Those who have been in battle know how much and how little they saw and heard. They remember how the smoke and the woods and the inequalities of ground limited their vision when they had leisure to look about them, and how every faculty was absorbed in their work when they were actively engaged; how the deafening noise made it almost impossible to hear orders; what ghastly sights they saw as men and horses near them were torn with shell; how peacefully the men sank to rest whom the more merciful rifle-bullet reached in a vital spot; how some wounded men shrieked and others lay quiet; how awful was the sound of the projectiles when they were near hostile batteries; how incessant was the sing. ing and whistling of the balls from rifles and muskets; how little they commonly knew of what was going on a hundred yards to their right or left. Orderly advances of bodies of men may be easily described and easily imagined, but pictures of real fighting are and must be imperfect. Participants in real fighting know how limited and fragmentary and confused are their recollections of work after it became hot. The larger the force engaged, the more impossible it is to give an accurate presentation of its experiences. We can follow the charge of the six hundred at Balaklava, from which less than one in three came back unharmed, better than we can follow the advance of Hancock's five thousand at Fredericksburg, from which not quite three in five came back unharmed. And llancock's advance was only one of many. “ Six times,” says Lee,“ did the enemy, notwithstanding the havoc caused by our batteries, press on with great determination to within one hundred yards of the foot of the hill, but here encountering the deadly fire of our infantry, his columns were broken, and fed in confusion to the town.”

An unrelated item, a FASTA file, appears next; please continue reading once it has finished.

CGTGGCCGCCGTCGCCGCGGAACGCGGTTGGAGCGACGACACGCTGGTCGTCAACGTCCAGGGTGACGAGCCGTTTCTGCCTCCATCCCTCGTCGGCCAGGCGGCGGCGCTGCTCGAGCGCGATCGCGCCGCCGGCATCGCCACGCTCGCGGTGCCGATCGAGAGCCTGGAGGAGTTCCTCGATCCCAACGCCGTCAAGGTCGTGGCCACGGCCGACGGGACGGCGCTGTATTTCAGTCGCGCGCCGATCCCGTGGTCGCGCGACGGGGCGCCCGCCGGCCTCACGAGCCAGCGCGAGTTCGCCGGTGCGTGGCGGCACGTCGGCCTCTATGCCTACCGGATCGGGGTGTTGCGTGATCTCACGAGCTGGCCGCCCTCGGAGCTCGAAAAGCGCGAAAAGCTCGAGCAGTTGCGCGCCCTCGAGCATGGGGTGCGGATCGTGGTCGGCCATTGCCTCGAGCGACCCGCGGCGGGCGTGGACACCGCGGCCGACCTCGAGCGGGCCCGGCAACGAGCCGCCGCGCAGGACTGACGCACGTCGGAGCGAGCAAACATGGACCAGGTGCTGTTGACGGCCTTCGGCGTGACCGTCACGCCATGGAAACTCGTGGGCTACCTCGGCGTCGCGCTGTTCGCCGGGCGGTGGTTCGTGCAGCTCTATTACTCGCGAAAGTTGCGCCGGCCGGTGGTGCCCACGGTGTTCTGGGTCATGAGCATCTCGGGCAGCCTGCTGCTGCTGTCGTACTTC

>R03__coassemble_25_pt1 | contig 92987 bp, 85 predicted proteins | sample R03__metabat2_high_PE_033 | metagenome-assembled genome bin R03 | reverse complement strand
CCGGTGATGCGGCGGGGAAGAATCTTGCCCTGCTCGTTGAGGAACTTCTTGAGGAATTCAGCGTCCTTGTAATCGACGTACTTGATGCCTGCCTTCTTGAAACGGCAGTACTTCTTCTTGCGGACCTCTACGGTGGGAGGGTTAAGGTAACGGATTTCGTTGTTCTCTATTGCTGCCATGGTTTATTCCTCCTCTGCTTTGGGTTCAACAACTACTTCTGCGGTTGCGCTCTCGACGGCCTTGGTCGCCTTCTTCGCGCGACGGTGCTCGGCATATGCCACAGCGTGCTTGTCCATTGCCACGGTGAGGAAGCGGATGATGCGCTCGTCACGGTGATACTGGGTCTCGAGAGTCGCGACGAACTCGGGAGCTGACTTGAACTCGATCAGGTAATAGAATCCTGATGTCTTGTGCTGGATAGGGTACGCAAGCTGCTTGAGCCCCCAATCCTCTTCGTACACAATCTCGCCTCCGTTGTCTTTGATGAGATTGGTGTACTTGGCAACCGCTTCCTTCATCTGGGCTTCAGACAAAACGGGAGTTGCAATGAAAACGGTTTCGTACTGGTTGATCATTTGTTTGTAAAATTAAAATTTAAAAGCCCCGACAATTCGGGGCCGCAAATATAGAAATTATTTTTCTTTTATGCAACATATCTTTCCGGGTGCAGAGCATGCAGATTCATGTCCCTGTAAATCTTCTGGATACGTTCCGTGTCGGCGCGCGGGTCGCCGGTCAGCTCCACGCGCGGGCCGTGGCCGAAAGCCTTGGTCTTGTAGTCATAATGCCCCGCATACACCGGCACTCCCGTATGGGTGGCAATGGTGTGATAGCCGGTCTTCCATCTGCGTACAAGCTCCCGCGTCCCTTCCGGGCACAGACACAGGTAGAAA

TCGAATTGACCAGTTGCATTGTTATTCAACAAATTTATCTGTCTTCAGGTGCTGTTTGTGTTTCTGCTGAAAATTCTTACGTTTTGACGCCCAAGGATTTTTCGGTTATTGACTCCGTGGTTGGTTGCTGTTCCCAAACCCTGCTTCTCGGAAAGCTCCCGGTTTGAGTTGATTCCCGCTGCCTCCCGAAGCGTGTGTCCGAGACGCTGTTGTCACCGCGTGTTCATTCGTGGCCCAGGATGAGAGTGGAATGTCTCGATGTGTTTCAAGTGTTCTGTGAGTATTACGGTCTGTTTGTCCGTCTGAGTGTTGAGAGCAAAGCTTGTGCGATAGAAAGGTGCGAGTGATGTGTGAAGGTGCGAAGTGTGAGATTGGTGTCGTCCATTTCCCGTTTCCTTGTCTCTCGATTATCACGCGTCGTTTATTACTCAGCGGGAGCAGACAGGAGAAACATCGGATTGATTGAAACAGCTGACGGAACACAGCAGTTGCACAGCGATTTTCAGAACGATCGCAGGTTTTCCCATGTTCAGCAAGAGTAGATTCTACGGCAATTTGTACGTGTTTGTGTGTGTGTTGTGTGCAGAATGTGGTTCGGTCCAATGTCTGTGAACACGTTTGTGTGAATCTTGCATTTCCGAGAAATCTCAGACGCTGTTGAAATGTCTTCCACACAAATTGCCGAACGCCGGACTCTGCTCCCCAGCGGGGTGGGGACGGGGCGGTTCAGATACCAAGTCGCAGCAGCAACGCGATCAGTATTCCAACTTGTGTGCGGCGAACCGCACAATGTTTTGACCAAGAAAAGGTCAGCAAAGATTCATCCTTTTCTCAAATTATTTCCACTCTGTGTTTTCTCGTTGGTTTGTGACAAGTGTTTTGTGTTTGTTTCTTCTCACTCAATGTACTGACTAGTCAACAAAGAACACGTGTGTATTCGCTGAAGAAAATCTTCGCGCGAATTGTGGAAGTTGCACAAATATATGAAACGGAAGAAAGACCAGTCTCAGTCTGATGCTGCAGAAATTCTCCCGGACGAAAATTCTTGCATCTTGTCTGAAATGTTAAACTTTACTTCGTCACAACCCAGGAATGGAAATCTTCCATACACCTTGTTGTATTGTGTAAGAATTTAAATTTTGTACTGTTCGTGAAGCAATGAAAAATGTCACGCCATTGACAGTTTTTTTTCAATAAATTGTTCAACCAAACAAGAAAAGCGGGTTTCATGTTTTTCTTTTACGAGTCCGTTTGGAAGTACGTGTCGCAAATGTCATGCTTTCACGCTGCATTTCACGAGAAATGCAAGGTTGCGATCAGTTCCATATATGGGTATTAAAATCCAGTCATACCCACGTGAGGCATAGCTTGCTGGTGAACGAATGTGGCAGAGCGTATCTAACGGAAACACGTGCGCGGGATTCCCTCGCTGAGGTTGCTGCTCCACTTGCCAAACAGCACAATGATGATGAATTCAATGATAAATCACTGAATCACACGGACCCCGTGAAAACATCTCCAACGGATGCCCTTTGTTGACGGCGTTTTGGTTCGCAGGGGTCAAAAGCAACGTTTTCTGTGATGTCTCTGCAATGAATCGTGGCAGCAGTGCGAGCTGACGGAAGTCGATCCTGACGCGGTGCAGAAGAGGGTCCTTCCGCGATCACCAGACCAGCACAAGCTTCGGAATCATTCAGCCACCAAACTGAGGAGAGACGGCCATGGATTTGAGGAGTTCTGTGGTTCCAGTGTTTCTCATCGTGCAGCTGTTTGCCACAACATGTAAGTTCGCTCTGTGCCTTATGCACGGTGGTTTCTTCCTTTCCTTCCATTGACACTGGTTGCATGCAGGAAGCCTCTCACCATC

There was a strong impression among the men of the Thirteenth that General Franklin had not given that cordial support to General Burnside that became a general who was determined to win. As we retreated to the north bank of the river, crestfallen and disgusted, very emphatic expressions of condemnation were made on his apparent lack of sympathy with Burnside's movement. The following is the order sent to General Franklin about which there has been so much criticism :